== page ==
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ATSU-CHC student helping to provide substance abuse counseling and more on Central Coast

For A.T. Still University-College for Healthy Communities (ATSU-CHC) student Francis “Frank” Lagattuta II, PA, ’24, the last few years have been what you might consider serendipitous.

For years, he worked as a substance abuse counselor, making his way up as the director of behavioral health at a local medical center in Santa Maria, California. 

But eventually, Lagattuta said he realized he needed to do more. 

“I can only do so much, and folks need access to medication assisted treatment, they need access to mental health treatment, and not just therapy. These people need psychiatric care, they need medication management. So I said I need to broaden my scope because, quite frankly, there is a huge shortage of providers. That’s really what drew me to becoming a PA,” he said. 

As a married father of five, Lagattuta said this dream wasn’t fully realized until ATSU’s Central Coast Physician Assistant (CCPA) program came to Santa Maria.

He explained, “I mean, what am I going to do? Relocate my entire family to go pursue a dream when I’m 35 years old? That’s out of the window. My wife and I, I remember saying, ‘Somebody’s looking out for us. Somebody’s saying there’s a need here, and we’re being given a crazy opportunity.’”

Lagattuta and his wife, Norma, are now both enrolled in the CCPA program, with Norma expected to graduate this year and Frank in 2024.

“We’ve graduated twice together now, and we are very deeply rooted in Santa Maria. My wife has been out here for her entire life. I’ve been out here for about 15 years now. We graduated from our local community college, Allan Hancock College, together, and then we graduated from Arizona State University together,” he said. 

ATSU’s arrival in Santa Maria wasn’t just good timing for Lagattuta’s education, but also for his personal mission. 

Throughout his career, Lagattuta has had a passion for developing more integrated care for those suffering from substance use disorders and mental health issues. In 2016, Lagattuta founded LAGS Recovery Center, a behavioral health and addiction services center where he continues to serve as CEO. The center officially opened its doors on June 1, 2021.

At the recovery center, individuals have access to a wide range of services, from intensive outpatient treatment to primary services such as substance abuse counseling, parenting workshops, and individual therapy.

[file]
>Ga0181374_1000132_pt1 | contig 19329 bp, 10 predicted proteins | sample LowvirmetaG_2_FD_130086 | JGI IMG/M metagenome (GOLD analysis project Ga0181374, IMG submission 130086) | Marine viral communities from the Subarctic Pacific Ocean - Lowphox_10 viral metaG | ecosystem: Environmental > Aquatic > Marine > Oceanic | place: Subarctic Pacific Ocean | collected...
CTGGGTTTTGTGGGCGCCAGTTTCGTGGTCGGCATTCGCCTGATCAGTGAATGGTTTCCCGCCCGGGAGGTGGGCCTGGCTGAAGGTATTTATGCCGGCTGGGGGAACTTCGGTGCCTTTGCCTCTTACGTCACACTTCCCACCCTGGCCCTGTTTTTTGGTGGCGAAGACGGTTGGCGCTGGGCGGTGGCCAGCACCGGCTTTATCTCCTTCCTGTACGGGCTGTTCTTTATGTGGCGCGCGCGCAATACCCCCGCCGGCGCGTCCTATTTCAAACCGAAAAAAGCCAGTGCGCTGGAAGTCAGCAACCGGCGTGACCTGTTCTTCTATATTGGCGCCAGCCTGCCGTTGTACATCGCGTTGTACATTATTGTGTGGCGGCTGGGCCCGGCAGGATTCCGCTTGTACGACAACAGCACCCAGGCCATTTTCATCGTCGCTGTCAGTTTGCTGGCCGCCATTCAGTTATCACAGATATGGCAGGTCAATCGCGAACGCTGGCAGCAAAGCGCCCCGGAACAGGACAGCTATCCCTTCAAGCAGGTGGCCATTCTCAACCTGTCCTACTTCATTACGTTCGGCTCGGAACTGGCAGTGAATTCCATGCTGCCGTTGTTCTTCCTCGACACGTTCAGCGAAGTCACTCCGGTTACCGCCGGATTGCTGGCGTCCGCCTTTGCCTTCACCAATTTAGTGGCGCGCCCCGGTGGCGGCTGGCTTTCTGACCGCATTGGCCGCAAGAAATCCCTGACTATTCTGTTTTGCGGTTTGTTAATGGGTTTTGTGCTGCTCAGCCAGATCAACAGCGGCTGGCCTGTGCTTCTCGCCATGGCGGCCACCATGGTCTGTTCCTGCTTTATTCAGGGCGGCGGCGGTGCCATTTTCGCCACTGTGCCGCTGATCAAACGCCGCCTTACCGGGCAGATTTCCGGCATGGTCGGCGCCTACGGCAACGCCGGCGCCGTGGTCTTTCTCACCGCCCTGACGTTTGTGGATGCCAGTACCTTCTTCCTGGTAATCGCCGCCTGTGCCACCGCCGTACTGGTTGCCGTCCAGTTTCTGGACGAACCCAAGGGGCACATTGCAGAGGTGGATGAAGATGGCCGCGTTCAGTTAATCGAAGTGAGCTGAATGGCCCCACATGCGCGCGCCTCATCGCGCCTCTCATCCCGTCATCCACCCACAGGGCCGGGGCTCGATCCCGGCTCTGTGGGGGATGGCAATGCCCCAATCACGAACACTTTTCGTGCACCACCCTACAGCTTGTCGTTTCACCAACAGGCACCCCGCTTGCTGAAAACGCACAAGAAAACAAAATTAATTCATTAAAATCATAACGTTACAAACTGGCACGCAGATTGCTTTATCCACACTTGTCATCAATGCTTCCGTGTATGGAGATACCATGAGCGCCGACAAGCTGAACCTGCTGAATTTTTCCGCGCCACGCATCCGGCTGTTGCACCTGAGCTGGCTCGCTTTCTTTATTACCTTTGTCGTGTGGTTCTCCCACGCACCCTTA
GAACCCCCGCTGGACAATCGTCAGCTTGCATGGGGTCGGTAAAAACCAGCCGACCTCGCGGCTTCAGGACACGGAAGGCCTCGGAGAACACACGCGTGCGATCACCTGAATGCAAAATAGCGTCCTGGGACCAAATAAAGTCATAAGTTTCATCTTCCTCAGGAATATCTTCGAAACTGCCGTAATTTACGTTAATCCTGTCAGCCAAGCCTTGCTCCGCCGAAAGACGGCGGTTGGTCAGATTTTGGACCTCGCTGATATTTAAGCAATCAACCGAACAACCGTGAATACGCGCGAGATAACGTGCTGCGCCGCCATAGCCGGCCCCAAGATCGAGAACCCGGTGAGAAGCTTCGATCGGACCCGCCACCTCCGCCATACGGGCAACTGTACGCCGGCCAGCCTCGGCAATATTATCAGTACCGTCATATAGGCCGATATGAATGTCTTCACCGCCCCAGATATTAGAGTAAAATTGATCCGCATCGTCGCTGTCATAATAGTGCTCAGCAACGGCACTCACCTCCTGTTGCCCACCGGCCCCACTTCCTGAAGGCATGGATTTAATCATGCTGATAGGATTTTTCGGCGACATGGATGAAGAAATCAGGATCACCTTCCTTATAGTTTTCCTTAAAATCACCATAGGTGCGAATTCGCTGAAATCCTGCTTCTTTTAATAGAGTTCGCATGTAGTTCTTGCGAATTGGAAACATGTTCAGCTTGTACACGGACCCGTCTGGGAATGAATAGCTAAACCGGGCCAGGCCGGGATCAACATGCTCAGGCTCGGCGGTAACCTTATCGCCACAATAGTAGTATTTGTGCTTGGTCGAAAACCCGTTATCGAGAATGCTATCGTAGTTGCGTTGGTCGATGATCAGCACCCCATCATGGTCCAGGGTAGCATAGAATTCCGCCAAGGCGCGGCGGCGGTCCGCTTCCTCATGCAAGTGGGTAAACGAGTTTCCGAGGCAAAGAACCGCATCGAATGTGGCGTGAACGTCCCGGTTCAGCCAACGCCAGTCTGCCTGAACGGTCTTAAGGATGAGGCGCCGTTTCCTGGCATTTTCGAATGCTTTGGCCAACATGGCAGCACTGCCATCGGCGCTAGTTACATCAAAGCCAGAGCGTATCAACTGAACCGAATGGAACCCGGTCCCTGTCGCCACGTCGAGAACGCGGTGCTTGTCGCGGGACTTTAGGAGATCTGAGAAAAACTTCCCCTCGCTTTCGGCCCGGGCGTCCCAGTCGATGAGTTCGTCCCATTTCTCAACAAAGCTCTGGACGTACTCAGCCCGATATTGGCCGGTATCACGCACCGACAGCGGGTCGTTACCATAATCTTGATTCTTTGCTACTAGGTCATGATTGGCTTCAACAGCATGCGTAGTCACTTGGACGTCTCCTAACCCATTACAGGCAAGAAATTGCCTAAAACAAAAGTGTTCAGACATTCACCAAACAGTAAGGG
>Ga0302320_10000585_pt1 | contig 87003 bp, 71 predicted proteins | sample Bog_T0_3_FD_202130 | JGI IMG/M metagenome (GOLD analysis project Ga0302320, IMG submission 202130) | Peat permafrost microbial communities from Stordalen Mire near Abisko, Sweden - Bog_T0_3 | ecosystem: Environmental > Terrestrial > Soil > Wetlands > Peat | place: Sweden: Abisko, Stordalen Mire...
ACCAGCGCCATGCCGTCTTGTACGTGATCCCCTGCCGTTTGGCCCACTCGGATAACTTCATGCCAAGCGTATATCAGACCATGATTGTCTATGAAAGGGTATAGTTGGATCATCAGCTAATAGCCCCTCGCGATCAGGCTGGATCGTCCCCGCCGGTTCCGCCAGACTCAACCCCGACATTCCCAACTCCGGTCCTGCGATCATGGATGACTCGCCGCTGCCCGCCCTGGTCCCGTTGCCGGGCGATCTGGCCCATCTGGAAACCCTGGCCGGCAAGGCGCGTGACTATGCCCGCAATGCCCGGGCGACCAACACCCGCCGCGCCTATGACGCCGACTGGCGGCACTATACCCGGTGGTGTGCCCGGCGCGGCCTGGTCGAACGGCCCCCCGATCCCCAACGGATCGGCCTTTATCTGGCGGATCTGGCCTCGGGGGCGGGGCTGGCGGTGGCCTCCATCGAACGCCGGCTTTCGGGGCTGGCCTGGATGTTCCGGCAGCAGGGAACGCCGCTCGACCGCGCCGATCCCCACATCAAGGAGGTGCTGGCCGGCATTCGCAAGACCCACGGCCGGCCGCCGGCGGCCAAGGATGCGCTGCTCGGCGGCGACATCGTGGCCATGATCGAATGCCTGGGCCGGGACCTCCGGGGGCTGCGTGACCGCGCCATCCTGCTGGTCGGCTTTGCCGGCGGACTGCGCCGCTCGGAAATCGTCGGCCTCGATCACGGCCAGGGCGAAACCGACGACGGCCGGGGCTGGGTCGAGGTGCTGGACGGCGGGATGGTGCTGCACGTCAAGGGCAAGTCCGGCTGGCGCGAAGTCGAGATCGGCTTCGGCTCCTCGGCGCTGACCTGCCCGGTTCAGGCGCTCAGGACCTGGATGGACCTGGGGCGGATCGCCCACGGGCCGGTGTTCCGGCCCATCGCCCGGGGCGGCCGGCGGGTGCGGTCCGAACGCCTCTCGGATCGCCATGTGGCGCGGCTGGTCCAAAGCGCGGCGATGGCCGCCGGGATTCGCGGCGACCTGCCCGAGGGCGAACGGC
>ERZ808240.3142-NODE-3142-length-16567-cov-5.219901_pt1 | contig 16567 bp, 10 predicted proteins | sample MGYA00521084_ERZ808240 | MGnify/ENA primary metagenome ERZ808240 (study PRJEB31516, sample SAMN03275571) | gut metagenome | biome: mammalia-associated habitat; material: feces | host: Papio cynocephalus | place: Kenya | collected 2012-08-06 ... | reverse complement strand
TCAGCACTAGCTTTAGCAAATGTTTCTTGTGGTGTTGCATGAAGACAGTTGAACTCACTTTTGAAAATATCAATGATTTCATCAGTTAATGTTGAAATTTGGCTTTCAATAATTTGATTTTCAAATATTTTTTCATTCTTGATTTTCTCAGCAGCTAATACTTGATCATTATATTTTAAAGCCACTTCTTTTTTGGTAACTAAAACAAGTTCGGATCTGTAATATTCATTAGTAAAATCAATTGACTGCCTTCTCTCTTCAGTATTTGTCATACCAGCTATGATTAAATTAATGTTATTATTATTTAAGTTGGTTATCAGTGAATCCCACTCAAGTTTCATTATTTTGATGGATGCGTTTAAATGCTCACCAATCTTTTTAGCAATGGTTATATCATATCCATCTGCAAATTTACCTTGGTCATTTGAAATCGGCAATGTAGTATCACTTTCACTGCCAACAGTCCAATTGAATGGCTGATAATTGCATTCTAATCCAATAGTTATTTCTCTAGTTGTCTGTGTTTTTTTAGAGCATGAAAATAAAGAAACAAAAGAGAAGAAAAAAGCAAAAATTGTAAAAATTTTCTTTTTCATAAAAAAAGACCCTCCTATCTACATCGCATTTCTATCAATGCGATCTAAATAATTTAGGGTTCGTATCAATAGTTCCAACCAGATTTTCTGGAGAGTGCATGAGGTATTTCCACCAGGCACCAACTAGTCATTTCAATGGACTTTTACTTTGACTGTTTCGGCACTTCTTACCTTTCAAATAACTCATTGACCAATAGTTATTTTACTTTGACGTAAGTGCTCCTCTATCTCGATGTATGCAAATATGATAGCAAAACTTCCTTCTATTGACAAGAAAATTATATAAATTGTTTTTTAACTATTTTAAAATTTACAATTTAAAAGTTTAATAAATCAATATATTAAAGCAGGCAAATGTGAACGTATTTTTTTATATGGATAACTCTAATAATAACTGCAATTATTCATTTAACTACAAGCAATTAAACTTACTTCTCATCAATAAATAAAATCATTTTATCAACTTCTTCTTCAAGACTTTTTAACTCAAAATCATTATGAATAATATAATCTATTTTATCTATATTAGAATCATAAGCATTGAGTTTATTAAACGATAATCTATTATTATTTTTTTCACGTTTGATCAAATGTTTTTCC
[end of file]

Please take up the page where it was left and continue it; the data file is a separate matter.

The center employs multiple psychiatrists and PAs who specialize in psychiatry and mental health, as well as a licensed marriage and family therapist (LMFT) and several substance use counselors. 

Individuals and families who are homeless or at risk of homelessness also have access to services at the Road to Recovery Navigation Center, which is located roughly 10 minutes away from LAGS Recovery Center.

The navigation center opened in November 2021, and provides access to meals and mobile showers throughout the week, as well as resources to help secure housing or jobs and find financial support. 

“A lot of folks suffering from homelessness are also suffering from addiction, mental illness, and more often than not, they’re co-occurring. And even more often than not, these folks have not seen doctors in years,” he said.

In addition to both of these centers, the 40-bed Road to Recovery Shelter, also founded by Lagattuta, is expected to open within the next few weeks.

“In essence, I’m combining emergency shelter services with residential treatment services in order to improve long-term housing retention rates,” he said.

Lagattuta explained most homeless shelters in the system of care in California only allow people to stay in shelters overnight, and after six or seven in the morning, they must exit the facility. However, this won’t be the case at the Road to Recovery Shelter.

“Of course, folks are free to leave, but we will be providing them with the option to be able to stay there, have breakfast, and then go meet with perhaps a psychiatric physician assistant. They can go meet with the family med doctor…and then they can meet with a therapist, and they can go and participate in, whether peer-led or by a substance abuse counselor, psychosocial and psychoeducational group treatment.”

The intent of providing all of these services in close proximity to each other, Lagattuta said, is to stabilize people as quickly as possible. 

“I’d like to say we do things a little bit differently here. We really focus on each person, and that was one of the things I loved about ATSU, too. Both of our missions are so congruent there, they both aligned so well. This program coming to Santa Maria, the school aligning with not only my work mission, but my personal philosophy and my personal mission, it’s all been too good to be true,” he said. 

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